25 September 2009

Coming to Jesus without hating what we have left

“If anyone comes to me and does not hate his own father and mother and wife and children and brothers and sisters, yes, and even his own life, he cannot be my disciple." (Luke 14.26)
Some amazing implications of this passage:
1) Jesus is not looking for followers who don't love Him supremely.
2) Jesus assumes that we will always follow our first love.
3) Therefore Jesus does not ask anyone to follow him dutifully - it is not possible. True "following" finds it's fuel in true love.
4) The gospel must, therefore, radically change our affections (as promised in the Old Testament; Jer. 31:31-34)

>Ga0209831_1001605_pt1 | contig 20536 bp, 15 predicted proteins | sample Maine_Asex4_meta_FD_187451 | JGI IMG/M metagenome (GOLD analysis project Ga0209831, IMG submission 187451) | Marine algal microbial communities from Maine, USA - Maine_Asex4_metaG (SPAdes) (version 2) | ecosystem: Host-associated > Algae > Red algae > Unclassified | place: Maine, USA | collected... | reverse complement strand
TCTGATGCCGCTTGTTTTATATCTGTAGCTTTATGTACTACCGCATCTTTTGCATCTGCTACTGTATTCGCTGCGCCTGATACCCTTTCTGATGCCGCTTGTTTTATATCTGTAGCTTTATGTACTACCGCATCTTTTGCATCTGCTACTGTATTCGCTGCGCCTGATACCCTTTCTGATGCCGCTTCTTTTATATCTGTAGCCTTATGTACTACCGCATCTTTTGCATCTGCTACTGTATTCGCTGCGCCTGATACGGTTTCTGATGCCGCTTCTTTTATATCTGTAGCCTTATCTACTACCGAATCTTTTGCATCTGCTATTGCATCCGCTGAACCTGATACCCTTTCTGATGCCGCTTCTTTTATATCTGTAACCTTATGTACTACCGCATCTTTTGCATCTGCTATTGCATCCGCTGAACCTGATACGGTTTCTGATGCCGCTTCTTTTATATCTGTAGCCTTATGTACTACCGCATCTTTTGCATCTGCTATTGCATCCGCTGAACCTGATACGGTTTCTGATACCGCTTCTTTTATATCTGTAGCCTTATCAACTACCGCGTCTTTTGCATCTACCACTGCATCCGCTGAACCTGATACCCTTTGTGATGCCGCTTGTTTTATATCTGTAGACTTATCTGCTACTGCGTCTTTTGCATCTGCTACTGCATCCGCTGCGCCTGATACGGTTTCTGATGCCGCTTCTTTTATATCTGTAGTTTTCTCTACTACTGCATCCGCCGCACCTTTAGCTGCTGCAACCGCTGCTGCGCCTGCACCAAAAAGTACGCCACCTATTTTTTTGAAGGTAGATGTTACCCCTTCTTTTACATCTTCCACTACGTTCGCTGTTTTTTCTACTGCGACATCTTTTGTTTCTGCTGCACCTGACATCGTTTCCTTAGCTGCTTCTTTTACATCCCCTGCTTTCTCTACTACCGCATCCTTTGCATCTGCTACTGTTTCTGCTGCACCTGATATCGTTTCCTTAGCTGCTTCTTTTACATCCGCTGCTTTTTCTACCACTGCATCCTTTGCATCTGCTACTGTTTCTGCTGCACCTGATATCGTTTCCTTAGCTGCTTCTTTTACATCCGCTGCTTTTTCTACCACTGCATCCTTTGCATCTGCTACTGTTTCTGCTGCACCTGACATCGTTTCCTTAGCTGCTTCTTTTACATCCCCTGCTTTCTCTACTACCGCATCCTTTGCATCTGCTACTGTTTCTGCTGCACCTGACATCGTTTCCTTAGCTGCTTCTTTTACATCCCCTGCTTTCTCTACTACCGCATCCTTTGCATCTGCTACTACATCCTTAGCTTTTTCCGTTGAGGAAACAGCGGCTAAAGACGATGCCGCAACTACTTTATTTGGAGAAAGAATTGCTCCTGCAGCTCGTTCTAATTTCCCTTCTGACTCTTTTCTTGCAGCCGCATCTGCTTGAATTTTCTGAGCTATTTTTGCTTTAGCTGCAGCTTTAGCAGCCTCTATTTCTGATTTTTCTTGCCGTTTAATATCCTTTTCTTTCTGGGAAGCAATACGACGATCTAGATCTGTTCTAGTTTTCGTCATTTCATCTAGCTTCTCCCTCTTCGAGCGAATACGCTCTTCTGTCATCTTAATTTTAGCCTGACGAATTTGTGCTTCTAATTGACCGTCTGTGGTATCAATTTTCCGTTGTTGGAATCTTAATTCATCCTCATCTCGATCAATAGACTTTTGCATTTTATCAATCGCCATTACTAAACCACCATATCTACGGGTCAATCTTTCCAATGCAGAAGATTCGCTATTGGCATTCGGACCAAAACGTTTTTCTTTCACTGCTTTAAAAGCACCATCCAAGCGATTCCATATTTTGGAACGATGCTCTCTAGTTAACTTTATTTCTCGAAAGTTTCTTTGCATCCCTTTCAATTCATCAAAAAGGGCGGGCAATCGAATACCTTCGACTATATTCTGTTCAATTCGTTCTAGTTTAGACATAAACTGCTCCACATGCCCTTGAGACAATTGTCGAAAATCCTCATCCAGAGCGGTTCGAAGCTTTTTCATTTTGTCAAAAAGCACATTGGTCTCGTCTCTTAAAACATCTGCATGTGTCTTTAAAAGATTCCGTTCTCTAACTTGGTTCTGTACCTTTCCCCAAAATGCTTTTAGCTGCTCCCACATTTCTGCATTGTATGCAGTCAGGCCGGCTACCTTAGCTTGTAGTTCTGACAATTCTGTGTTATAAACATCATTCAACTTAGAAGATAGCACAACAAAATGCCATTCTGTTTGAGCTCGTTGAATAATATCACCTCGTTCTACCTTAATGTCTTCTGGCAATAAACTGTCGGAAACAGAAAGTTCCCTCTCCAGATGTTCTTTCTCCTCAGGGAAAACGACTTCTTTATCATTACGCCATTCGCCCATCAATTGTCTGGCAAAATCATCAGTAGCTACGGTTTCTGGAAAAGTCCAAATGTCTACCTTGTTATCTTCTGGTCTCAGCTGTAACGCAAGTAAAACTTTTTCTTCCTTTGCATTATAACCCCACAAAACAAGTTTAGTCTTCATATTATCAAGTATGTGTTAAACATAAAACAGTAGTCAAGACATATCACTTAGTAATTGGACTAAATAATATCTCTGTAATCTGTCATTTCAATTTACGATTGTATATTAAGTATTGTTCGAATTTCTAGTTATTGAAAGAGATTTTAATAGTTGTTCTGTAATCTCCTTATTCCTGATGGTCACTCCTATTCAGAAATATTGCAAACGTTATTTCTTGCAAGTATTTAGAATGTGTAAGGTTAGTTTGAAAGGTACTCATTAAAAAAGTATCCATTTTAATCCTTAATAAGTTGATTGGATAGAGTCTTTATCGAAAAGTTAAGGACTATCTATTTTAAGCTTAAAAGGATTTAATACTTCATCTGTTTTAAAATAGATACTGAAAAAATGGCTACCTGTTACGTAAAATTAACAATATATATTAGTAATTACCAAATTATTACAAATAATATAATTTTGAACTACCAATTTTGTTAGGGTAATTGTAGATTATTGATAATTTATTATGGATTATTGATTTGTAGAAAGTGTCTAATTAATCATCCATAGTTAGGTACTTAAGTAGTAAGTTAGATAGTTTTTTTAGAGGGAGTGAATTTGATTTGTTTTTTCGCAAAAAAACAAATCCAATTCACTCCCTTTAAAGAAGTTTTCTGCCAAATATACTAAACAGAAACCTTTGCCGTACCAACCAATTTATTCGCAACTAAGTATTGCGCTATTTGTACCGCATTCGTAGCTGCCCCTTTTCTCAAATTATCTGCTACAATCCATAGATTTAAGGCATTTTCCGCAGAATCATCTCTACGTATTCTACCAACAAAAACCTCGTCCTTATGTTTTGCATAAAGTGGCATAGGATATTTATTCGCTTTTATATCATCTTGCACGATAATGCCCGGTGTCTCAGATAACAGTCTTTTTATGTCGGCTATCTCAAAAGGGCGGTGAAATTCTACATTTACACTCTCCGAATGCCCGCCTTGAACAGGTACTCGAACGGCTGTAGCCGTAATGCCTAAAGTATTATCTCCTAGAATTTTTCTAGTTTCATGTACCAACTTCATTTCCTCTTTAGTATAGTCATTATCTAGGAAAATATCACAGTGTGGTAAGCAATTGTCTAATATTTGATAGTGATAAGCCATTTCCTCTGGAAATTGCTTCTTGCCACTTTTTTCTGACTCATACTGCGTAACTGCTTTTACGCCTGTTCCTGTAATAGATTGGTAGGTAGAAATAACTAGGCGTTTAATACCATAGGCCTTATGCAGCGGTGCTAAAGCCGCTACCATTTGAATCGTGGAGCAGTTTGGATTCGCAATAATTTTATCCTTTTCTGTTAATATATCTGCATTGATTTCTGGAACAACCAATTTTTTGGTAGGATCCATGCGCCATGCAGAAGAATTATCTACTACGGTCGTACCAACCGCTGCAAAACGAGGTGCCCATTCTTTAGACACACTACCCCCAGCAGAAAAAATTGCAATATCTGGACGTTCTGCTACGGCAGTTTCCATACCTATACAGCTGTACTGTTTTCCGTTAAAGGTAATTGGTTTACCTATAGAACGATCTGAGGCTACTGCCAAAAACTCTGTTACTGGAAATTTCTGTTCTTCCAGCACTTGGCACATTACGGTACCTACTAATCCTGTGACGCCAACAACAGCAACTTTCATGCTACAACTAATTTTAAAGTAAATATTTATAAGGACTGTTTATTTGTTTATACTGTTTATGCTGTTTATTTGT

Consider this statement by Jonathan Edwards in his "Religious Affections":
"In order to men's being true Christians, it is necessary that they prosecute the business of religion and the service of God with great earnestness and diligence, as the work which they devote themselves to, and make the main business of their lives. All Christ's peculiar people not only do good works, but are zealous of good works, Tit. 2:14. No man can do the service of two masters at once. The that are God's true servants do give themselves to His service, and make it as it were their whole work, therein employing their whole hearts and the chief of their strength: Phil 3:13 "This one thing I do." (The Religious Affections, page 310)
We miss the greatness of the Gospel if, in the end, following Jesus is another duty and not the final love of the transformed heart (Ps 16:11, Ps. 37:4, Phil. 3:8). This cripples our joy and limits our influence.

1 comment:

  1. Wow Mitch, a lot to chew on..and be transformed by. Thanks